Hayek’s Speculative Psychology, The Neuroscience of value Estimation, and the Basis of Normative Individualism

Here’s the opening paragraph of Don Ross’ paper from Hayek in Mind: Hayek’s Philosophical Psychology.

Philosophers of mind who re-visit Friedrich Hayek’s The Sensory Order almost sixty years after its publication should feel humbled, perhaps sheepish, on behalf of their discipline. The book is essentially an exercise in abstract speculative mental architecture construction, the kind of project that has dominated the philosophy of mind since it began to reflect the rise of cognitive science in classic texts such as Dennett’s Content and Consciousness (1969) and Fodor’s Language of Thought (1975). Remarkably, Hayek’s effort is less in need of revision today, despite the mountain of intervening empirical work and technical refinement, then any of these works in its most obvious comparison class that were written by philosophers.

The Mind as Neural Software?

Here is a superb paper by Gualtiero Piccinini that brings much needed clarity to a longstanding issue. A penultimate ms can be found here.

As a consequence, when the behavior of ordinary computers is explained by program execution, the program is not just a description. The program is also a (stable state of a) physical component of the computer, whose function is to generate the relevant capacity of the computer. Programs are physically present within computers, where they have a function to perform. Somehow, this simple and straightforward point seems to have been almost entirely missed in the philosophical literature. (p. 295).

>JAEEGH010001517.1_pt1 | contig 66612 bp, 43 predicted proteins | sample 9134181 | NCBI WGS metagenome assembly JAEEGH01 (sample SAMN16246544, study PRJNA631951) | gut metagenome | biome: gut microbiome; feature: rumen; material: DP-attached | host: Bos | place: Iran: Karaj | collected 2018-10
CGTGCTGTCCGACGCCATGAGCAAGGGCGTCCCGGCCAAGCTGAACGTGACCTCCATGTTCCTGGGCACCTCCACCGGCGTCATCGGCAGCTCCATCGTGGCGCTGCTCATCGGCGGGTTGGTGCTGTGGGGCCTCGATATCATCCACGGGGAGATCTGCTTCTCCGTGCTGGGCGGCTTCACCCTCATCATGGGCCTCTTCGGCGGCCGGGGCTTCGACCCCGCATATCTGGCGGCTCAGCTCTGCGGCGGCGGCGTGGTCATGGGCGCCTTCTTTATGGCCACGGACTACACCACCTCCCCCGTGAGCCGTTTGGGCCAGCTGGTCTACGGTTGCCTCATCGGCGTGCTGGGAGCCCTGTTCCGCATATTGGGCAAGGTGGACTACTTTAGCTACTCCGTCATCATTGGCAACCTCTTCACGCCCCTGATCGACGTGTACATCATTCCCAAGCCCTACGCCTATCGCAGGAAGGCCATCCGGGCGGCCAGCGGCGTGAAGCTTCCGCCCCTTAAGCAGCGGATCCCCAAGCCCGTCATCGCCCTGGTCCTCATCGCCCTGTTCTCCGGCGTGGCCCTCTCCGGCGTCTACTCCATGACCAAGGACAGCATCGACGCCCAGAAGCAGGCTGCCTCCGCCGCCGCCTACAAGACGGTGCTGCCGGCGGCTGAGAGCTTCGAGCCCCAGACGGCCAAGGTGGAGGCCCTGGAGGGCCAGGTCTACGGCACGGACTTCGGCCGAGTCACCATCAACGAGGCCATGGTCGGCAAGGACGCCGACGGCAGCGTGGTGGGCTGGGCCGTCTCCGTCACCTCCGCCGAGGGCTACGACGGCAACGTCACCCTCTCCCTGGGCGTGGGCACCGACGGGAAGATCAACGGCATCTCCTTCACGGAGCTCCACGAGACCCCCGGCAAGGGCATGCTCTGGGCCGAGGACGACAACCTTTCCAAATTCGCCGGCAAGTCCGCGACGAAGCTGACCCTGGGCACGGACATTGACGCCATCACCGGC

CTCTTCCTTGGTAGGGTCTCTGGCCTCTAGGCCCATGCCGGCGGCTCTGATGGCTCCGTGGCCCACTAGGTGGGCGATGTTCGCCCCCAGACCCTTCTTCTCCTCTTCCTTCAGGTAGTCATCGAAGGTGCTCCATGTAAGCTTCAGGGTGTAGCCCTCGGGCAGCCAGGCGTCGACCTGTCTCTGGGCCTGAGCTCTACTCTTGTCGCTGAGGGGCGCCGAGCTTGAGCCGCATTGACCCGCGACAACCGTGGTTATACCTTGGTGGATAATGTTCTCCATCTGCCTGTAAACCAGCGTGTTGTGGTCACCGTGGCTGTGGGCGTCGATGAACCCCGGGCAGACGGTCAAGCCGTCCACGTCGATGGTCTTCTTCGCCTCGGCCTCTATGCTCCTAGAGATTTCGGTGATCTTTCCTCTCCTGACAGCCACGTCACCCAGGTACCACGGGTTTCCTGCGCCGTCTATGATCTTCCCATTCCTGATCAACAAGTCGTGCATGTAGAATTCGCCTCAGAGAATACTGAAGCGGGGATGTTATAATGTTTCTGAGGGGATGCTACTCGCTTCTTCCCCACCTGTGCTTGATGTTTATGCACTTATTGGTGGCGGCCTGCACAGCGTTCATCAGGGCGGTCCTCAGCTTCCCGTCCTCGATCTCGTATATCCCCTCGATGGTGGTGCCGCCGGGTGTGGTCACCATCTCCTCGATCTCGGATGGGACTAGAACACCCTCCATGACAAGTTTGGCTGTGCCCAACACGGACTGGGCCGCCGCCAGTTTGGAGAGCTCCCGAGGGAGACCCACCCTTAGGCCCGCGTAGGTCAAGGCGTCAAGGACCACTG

Bravo Gualtiero!

Clark’s reply to Fodor

This hot off the press. Jerry Fodor, you may recall, reviewed Andy Clark’s latest work Supersizing the Mind in the London Review of Books. In the latest issue, Clark uses the Letters section to respond. As this is a general link I paste in Clark’s letter below.



Vol. 31 No. 6 · Cover date: 26 March 2009

Where is my mind?

From Andy Clark

Jerry Fodor’s amusing, insightful, but fatally flawed review of my book, Supersizing the Mind, seems committed to the idea that states of the brain (and only states of the brain) actually manage to be ‘about things’: to ‘have content’ in some original and underived sense (LRB, 12 February). ‘Underived content,’ he says, ‘is what minds and only minds have.’ That’s why, as Fodor would have it, states of non-brainbound stuff (like iPhones, notebooks etc) cannot even form parts of the material systems that actually constitute the physical basis of a human mind. But just how far is he willing to go with this?

Let’s start small. There is a documented case (from the University of California’s Institute for Nonlinear Science) of a California spiny lobster, one of whose neurons was deliberately damaged and replaced by a silicon circuit that restored the original functionality: in this case, the control of rhythmic chewing. Does Fodor believe that, despite the restored functionality, there is still something missing here? Probably, he thinks the control of chewing insufficiently ‘mental’ to count. But now imagine a case in which a person (call her Diva) suffers minor brain damage and loses the ability to perform a simple task of arithmetic division using only her neural resources. An external silicon circuit is added that restores the previous functionality. Diva can now divide just as before, only some small part of the work is distributed across the brain and the silicon circuit: a genuinely mental process (division) is supported by a hybrid bio-technological system. That alone, if you accept it, establishes the key principle of Supersizing the Mind. It is that non-biological resources, if hooked appropriately into processes running in the human brain, can form parts of larger circuits that count as genuinely cognitive in their own right.